Then came a man named Barry who said there was voodoo in his apartment.
“Where?” Ginger asked.
He showed her. It was in his chair, on his carpet.
It was dirt. The path through his apartment was thick with dirt. Voodoo dirt. He said the woman upstairs, a Miss Beecher, was putting voodoo on him, among other things. She assured him she would go up there and talk to her. When she knocked, the woman saw her and sighed. “What now?”
Ginger had trouble concentrating because Miss Beecher had one of those egg vibrators on the table next to her chair. She almost forgot why she was there. Must have been her lack of sleep. “Um…Mr. Barry says you’re putting voodoo on him, and he wants you to please stop.” Ginger was smiling as Miss Beecher commenced with the eye-rolling. “He said you were after him and tried to kiss him, and so if you would just stop trying to kiss him, that would really help me out.”
The old woman giggled. “He tried to kiss ME one day and I said you do it again I’ll punch you in the mouth. Maybe that’s what is really bothering him.”
“Well, now, it’s voodoo.”
Ginger went back down to Mr. Barry’s apartment and gave him the update. “I yelled at Miss Beecher and she’s agreed to stop the voodoo.” Ginger knew she wasn’t lying. She really had asked her to stop.
Mr. Barry was not convinced. “You said that last time! They always say that, but it keeps happening!” He then informed Ginger that she needed to be arrested for murder because she wasn’t doing anything about it. “Nobody’s dead! How can I be arrested for murder when no one’s dead?”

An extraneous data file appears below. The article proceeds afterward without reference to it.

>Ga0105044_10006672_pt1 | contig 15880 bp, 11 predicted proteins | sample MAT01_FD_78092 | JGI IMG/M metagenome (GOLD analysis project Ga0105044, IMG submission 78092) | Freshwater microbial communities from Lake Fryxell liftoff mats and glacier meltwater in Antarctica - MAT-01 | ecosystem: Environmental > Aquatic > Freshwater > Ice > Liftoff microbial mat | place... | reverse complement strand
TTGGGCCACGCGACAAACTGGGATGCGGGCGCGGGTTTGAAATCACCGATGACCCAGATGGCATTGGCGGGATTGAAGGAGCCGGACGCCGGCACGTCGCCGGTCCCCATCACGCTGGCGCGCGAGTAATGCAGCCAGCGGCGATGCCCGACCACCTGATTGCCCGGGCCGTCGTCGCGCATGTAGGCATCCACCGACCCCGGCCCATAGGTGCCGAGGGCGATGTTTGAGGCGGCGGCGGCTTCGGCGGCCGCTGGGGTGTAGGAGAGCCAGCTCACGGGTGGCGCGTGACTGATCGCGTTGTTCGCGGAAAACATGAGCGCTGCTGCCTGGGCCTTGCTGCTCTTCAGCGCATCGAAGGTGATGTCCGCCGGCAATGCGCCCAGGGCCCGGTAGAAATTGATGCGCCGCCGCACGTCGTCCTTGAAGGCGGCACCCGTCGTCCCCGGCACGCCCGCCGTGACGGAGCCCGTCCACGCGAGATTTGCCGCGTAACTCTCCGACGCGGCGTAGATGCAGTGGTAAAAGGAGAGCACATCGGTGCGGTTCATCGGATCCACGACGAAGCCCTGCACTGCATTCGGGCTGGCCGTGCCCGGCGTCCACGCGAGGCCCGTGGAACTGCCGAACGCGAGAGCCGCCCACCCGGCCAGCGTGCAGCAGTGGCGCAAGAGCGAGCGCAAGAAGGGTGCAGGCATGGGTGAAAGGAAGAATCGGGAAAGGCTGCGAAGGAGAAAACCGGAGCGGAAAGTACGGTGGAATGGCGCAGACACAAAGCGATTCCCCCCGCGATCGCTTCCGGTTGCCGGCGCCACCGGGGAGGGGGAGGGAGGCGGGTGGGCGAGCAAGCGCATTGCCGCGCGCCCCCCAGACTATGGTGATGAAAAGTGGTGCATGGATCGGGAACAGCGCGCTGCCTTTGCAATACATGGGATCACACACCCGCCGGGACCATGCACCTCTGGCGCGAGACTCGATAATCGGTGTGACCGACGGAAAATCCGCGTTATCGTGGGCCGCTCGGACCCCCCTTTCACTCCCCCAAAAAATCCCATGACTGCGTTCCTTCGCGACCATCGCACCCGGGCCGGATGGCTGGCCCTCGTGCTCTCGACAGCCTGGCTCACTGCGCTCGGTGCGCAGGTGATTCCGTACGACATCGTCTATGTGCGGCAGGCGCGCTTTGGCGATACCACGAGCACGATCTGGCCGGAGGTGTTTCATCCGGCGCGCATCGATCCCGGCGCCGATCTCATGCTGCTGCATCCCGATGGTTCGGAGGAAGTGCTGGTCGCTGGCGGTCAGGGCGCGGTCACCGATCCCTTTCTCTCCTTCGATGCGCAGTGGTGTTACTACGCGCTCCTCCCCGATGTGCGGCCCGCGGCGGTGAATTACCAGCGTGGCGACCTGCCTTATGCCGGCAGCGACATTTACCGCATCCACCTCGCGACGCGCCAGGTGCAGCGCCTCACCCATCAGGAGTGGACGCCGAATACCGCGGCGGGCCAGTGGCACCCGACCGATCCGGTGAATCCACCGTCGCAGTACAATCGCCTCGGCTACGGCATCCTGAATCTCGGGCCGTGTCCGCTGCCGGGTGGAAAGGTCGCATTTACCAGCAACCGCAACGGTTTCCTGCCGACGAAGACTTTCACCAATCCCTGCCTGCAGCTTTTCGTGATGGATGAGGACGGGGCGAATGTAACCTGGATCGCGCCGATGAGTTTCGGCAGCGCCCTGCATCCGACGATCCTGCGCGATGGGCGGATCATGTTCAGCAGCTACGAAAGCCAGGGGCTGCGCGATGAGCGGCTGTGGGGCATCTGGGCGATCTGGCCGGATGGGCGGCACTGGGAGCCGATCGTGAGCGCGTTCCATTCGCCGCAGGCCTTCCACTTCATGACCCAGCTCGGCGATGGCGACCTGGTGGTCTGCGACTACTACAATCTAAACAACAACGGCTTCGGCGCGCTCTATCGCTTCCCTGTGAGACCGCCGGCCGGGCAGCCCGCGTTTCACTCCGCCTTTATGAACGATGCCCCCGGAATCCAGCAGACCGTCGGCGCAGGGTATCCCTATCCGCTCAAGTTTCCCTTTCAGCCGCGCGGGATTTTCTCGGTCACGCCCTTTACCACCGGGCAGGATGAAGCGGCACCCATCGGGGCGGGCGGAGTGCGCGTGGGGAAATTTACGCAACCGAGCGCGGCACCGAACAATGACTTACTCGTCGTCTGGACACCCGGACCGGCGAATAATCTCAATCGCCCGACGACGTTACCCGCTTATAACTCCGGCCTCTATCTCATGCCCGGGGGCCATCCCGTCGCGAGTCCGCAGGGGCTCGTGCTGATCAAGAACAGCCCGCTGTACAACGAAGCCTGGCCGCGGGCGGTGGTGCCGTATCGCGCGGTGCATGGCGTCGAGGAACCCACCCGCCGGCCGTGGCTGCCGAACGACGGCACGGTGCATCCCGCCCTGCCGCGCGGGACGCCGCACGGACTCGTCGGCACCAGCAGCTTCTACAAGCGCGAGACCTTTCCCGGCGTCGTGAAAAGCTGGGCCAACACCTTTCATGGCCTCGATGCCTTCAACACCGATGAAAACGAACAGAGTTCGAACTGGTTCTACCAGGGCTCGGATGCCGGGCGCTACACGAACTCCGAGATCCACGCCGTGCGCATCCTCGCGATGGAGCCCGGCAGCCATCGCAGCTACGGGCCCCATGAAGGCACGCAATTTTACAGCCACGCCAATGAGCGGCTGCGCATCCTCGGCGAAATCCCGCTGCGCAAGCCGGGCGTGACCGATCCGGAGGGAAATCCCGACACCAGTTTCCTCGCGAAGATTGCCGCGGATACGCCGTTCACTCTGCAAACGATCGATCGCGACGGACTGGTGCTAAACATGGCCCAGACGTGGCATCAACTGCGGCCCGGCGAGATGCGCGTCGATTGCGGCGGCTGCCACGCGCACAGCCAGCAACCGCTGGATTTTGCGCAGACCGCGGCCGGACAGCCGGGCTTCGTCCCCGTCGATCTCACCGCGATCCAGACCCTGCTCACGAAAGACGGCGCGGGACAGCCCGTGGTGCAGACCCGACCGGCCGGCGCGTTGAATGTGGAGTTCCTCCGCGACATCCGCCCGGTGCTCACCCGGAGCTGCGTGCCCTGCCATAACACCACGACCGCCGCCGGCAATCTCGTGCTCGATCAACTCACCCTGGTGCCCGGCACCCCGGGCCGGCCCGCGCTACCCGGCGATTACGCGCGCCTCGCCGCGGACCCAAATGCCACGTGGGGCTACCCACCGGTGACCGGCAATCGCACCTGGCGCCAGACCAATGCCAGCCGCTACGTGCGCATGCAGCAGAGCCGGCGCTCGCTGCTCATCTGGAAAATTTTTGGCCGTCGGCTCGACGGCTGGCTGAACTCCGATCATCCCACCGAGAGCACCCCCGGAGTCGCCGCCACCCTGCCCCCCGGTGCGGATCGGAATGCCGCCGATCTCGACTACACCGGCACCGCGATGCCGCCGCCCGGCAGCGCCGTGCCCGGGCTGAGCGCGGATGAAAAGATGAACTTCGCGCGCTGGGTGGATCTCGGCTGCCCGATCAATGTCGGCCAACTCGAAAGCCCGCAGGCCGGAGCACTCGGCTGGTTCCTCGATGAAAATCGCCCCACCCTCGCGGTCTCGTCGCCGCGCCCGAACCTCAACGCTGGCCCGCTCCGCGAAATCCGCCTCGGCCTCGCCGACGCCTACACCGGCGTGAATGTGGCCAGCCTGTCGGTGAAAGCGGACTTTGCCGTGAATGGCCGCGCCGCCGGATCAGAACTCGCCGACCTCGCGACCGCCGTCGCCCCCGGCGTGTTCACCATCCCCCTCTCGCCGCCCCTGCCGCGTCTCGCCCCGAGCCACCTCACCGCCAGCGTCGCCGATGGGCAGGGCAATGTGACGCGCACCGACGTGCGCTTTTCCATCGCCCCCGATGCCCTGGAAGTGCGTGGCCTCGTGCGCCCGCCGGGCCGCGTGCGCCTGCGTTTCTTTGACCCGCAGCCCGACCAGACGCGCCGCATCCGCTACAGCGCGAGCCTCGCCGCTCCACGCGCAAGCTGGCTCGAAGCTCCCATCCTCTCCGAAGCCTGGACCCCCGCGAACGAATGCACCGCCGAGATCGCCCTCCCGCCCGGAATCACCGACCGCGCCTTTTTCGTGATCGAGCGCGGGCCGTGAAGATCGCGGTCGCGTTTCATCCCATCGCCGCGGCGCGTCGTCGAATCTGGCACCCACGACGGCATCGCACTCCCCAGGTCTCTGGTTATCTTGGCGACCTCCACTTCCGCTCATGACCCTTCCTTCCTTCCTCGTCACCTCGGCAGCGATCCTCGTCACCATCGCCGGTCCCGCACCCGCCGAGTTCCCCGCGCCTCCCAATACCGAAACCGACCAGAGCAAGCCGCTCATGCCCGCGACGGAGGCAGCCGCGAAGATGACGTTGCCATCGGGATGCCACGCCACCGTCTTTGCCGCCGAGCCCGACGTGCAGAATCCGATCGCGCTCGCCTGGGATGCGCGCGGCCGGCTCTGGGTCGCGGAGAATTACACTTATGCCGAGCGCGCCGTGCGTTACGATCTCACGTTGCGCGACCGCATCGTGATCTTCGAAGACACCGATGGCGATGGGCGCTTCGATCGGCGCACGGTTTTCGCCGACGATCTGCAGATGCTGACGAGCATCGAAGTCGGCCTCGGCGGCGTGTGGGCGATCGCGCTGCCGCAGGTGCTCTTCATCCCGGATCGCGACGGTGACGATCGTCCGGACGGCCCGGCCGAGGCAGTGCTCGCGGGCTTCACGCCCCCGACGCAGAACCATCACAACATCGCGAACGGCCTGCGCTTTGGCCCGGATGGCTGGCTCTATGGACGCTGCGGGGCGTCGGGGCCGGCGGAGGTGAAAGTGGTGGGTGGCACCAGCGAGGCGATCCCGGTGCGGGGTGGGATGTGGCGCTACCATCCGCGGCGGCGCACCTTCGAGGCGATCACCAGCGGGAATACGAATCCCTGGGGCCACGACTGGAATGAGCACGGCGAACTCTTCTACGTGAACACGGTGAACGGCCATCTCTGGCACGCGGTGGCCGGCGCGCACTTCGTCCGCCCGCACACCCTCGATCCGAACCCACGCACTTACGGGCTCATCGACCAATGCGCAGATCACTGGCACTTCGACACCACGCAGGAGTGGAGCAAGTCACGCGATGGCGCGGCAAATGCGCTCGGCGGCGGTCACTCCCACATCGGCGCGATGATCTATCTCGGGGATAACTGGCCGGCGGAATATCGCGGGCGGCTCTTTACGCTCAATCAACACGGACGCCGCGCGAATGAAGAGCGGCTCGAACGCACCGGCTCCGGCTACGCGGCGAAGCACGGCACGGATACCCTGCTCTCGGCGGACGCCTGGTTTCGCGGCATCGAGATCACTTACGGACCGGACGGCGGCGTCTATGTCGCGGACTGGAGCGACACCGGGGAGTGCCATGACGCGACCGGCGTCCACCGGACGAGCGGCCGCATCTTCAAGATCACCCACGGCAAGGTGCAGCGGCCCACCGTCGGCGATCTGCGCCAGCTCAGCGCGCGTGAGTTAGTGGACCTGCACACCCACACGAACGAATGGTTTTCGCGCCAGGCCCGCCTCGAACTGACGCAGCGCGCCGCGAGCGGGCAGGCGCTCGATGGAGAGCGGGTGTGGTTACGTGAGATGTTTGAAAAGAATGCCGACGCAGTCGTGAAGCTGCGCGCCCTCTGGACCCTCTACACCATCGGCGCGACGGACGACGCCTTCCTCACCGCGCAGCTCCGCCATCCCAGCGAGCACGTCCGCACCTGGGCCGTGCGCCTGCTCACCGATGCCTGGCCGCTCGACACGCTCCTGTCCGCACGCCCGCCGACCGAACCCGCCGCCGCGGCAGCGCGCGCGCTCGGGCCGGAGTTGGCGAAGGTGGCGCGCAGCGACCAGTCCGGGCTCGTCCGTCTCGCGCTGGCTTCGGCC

There was indeed a reason why they called it lunacy. It was from the word, lunar, meaning moon. As that full shining orb hung in the night sky, her evening was further entertained by an old guy who drove his car up on the sidewalk and hit a fire hydrant. She did have to call the fire department for that one. Water was spewing everywhere. While briefing the supervisor, she said, “Yah, if you can’t see, it’s best to drive really fast and buy a really big car.”
During the down times, Ginger entertained herself by recalling the other crazy calls she got during Awareness night. She and Officer Bentley had once tracked down a suspected drug dealer who was fenced in, and running around a tree, in an effort to find a way out. They both just stood there watching him. “If you run around a tree enough times,” Ginger had intoned, “you become invisible.”
“Oh, to be 17 again,” Bentley added.
“I know, right?
“You don’t grow brains until about 30.”
“And sometimes not even then.”
When Ginger cuffed him, and started to pat him down, she said, “Got anything that’s gonna poke me, stick me or piss me off?”
He did, of course, have all three.
The last call was about a complaint that a Mrs. Gentry reported, saying that not only were the neighbors stealing her electricity, but now they were trying to steal her brains. In the report, Ginger added, It is this officer’s opinion that this has already occurred.
Before clocking out back at the station, Ginger would also have the unenviable task of looking over the reports of the other officers on that shift. She dreaded reading the Box-O-Rocks collection. That was the moniker given to Rookie Josh, because he was as dumb as a box of rocks. The boy had no acquaintance with commas and periods, and it sometimes completely changed the meaning of his reports. He couldn’t spell either. And it always took him two hours to write his reports out. Probably why he waited until the end of shift to do it. Once, Ginger had told him, “Learn to use commas and periods. Don’t worry about the semicolons and stuff, but jeez.” She made the mistake of saying, “Every time you take a breath, use a comma.” She then read through his next report and said, “Do you have COPD?”
With the morning sunrise blazing above the horizon, Ginger made her way back to the precinct.